Tokyo: Toyota Motor said annual net income will probably decline for the first time in five years, as currency swings that had spurred record profits now pose stiff headwinds.
Net income may drop 35 per cent to 1.5 trillion yen ($13.8 billion) for the fiscal year ending in March, Japan’s largest company said in a statement on Wednesday. The forecast trailed the 2.19 trillion yen average of 23 analysts’ estimates compiled by Bloomberg.
President Akio Toyoda has presided over three straight years of record annual profit, as a weakening yen boosted earnings from Japan-exported Corolla compacts and Lexus RX SUVs sold overseas. As the currency has strengthened more than 10 per cent versus the dollar this year and US demand growth has stalled, the automaker is now racing to recover from production disruptions to keep ahead of Volkswagen by worldwide sales.
“We have benefited from an exchange rate tailwind that has helped raise our earnings above the level of our true capabilities,” Toyoda, 60, said in a statement. “Although this has enabled us to take on new challenges, that set of circumstances is likely to change for the worse this year.”
The automaker expects foreign exchange rate changes to reduce operating profit by about 935 billion yen in the year started April 1. Toyota plans to buy back as much as 500 billion yen, or about 3.2 per cent, of its shares and pay a dividend of 210 yen per share.
Toyota has revived domestic assembly lines to make up for lost production of about 80,000 vehicles after Japan’s most devastating earthquakes since March 2011. Japan plants that accounted for about 40 per cent of the cars and trucks the company produced last fiscal year also shut for one week in February, due to a steel factory fire.
Recovering some of that output will be crucial to Toyota extending its reign as the world’s top-selling automaker to a fifth-straight year. The company fell behind Volkswagen during the first three months of 2016, with deliveries dropping 2.3 per cent to 2.46 million units. Despite an emissions scandal that’s escalated to the worst crisis in Volkswagen’s history, its deliveries rose 0.8 per cent to 2.5 million.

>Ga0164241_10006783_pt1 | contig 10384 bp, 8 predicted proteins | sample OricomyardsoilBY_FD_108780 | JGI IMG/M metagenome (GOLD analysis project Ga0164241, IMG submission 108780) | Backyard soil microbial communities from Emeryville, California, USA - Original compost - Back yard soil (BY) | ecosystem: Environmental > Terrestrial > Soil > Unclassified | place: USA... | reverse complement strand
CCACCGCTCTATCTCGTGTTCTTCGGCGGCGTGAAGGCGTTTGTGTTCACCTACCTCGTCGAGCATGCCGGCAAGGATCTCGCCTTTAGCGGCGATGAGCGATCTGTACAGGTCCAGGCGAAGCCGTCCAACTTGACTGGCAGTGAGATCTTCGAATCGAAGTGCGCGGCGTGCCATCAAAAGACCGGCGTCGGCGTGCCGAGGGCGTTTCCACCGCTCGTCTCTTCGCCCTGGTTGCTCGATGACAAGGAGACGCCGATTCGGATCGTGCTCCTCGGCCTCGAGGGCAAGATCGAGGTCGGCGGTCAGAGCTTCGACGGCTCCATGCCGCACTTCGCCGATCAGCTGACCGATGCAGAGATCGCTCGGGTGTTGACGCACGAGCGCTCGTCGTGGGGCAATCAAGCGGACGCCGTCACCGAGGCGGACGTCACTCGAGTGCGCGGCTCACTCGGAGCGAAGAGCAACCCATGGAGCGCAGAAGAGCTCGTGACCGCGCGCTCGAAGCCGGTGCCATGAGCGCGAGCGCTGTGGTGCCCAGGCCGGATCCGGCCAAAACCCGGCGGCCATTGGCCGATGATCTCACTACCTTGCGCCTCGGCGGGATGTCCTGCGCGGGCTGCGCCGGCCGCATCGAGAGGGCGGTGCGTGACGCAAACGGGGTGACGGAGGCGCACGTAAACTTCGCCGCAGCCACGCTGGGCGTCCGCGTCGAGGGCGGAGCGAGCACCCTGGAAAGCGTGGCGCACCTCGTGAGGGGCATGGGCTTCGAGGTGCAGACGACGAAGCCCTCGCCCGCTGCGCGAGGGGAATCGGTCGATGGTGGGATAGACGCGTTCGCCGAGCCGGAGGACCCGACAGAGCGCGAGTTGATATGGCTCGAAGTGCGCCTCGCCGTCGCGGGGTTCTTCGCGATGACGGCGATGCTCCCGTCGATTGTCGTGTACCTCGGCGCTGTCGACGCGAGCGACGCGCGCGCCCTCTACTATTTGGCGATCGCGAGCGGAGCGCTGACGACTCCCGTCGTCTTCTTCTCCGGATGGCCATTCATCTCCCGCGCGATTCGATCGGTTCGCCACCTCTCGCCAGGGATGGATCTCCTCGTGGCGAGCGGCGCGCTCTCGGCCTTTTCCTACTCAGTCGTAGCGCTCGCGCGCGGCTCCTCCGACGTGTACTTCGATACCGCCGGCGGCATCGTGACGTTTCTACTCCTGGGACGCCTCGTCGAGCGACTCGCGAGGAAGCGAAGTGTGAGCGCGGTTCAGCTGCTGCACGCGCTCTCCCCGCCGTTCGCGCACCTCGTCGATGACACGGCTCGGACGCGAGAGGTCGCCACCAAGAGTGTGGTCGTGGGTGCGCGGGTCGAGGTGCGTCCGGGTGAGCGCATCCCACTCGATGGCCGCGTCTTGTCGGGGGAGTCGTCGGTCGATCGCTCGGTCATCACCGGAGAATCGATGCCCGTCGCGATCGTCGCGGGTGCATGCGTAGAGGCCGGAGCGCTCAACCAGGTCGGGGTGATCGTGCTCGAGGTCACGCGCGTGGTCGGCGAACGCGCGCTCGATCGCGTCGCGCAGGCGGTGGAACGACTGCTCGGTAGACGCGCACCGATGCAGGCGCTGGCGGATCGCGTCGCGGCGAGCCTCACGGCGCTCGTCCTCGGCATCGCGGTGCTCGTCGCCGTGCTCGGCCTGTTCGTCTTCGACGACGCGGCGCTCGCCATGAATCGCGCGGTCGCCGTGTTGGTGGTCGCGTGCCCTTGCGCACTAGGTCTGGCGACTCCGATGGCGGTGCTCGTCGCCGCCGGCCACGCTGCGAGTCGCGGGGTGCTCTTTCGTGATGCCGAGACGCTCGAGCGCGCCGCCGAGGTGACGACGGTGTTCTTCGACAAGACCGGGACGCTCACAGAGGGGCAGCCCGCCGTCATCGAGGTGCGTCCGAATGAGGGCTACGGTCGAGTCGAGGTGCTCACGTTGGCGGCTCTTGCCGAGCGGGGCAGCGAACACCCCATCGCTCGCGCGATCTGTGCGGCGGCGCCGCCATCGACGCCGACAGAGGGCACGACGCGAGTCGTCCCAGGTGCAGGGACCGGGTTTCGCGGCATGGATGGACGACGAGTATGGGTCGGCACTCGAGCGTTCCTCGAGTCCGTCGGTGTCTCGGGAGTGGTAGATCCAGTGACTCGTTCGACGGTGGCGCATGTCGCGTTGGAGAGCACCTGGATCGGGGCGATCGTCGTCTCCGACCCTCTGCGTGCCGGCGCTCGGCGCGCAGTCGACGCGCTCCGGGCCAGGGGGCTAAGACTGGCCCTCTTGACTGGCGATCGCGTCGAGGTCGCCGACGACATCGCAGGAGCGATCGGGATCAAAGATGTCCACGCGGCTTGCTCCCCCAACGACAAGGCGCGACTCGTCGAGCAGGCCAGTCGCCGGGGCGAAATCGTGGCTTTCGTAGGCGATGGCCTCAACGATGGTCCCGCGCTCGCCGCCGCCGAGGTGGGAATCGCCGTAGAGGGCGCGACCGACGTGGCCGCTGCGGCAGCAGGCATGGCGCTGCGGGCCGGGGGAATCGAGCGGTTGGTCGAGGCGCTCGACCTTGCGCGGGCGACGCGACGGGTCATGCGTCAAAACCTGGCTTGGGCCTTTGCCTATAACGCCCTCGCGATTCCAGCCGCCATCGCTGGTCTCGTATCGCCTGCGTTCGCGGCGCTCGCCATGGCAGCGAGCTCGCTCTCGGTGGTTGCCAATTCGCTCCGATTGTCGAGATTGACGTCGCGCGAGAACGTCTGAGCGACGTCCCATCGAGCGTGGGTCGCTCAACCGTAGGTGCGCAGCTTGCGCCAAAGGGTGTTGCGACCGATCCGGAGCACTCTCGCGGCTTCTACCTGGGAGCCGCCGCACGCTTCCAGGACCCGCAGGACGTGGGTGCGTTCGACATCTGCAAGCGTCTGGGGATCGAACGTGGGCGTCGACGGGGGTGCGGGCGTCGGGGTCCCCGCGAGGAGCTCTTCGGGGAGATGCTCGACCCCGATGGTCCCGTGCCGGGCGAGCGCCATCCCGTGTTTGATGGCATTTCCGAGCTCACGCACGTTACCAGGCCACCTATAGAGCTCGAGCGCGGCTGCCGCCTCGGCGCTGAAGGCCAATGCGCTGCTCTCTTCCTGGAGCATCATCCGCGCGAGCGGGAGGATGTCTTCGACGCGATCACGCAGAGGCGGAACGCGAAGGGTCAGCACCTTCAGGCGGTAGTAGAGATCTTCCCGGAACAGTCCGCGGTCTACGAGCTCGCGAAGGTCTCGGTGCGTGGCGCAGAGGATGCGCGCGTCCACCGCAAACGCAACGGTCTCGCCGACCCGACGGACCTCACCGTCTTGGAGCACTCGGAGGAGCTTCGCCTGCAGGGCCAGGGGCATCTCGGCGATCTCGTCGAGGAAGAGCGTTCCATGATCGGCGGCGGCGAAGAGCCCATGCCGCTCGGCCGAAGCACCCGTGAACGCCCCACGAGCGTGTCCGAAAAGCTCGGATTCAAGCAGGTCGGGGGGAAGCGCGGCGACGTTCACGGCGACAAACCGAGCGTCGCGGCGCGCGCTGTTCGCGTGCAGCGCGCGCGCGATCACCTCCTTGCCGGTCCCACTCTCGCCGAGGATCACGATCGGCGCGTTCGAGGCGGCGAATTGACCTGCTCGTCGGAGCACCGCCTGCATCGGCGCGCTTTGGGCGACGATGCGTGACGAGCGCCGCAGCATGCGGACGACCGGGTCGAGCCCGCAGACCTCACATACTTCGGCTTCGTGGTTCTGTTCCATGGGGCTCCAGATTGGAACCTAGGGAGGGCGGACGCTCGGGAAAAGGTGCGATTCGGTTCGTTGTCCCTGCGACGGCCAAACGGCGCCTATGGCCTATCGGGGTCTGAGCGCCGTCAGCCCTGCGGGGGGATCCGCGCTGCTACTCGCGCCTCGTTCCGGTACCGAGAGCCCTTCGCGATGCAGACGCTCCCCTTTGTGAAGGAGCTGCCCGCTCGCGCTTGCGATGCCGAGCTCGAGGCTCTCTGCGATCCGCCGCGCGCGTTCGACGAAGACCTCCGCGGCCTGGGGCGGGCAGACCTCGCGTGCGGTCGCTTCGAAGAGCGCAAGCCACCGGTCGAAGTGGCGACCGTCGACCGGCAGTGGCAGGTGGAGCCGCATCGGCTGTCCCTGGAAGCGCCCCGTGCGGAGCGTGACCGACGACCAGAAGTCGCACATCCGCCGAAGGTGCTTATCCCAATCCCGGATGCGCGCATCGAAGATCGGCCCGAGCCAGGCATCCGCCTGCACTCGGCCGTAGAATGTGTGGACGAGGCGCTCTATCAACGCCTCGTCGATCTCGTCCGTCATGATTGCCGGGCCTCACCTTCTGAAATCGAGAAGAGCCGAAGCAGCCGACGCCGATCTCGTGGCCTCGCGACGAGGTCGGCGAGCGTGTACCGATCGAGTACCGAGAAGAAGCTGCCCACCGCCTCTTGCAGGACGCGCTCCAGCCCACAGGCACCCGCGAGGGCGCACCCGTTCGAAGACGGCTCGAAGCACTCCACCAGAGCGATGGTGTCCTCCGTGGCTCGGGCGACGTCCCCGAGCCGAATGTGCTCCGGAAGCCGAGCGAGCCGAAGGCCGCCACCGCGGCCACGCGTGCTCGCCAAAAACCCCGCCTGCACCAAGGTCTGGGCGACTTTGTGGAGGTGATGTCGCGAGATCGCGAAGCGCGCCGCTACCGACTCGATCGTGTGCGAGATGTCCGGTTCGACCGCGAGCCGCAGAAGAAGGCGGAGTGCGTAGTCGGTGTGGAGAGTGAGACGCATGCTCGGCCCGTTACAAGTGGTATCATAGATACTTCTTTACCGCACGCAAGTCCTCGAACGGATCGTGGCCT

Challenges on the horizon were already evident before the latest disruptions to Toyota’s production in Japan. Toyoda closed negotiations with the company’s labour union in March by saying business circumstances had changed, citing currency swings and stricter environmental regulations in emerging markets. Toyota raised base monthly wages by just 1,500 yen for this fiscal year, half the increase workers had requested.
Toyoda has overseen a series of strategic longer-term moves that could insulate the company from the effects of foreign exchange rate changes and help meet tougher fuel economy and emissions rules.
Toyota has set a target to nearly eliminate conventional gasoline engines from its lineup by 2050 as a means to achieving a 90 per cent reduction in emissions from its vehicles. The goal served as a wake-up call to Toyota group suppliers that will need to transform their businesses to make components for hybrids, fuel cell vehicles and plug-in electric autos.
The automaker is scheduled to build car factories in Mexico and China before the end of the decade, ending a suspension from adding new assembly plants since 2013. In the meantime, the company has honed an in-house global architecture system it sees cutting costs for new plants by 40 per cent and product development by 20 per cent.
Reducing costs will be crucial to maintaining affordability of cars Toyota plans to equip with more safety-related systems. The carmaker plans to make automated braking standard on almost all Toyota and Lexus models in the US by the end of next year, four years ahead of a voluntary agreement automakers and regulators announced in March.
Toyoda has laid down a $1 billion bet on artificial intelligence and robotics to further advance development of vehicles that will be more capable of driving themselves and keeping drivers from getting into collisions. The Toyota Research Institute that started operating in January is led by Gill Pratt, the former programme manager for the US Defence Advanced Research Projects Agency’s robotics efforts.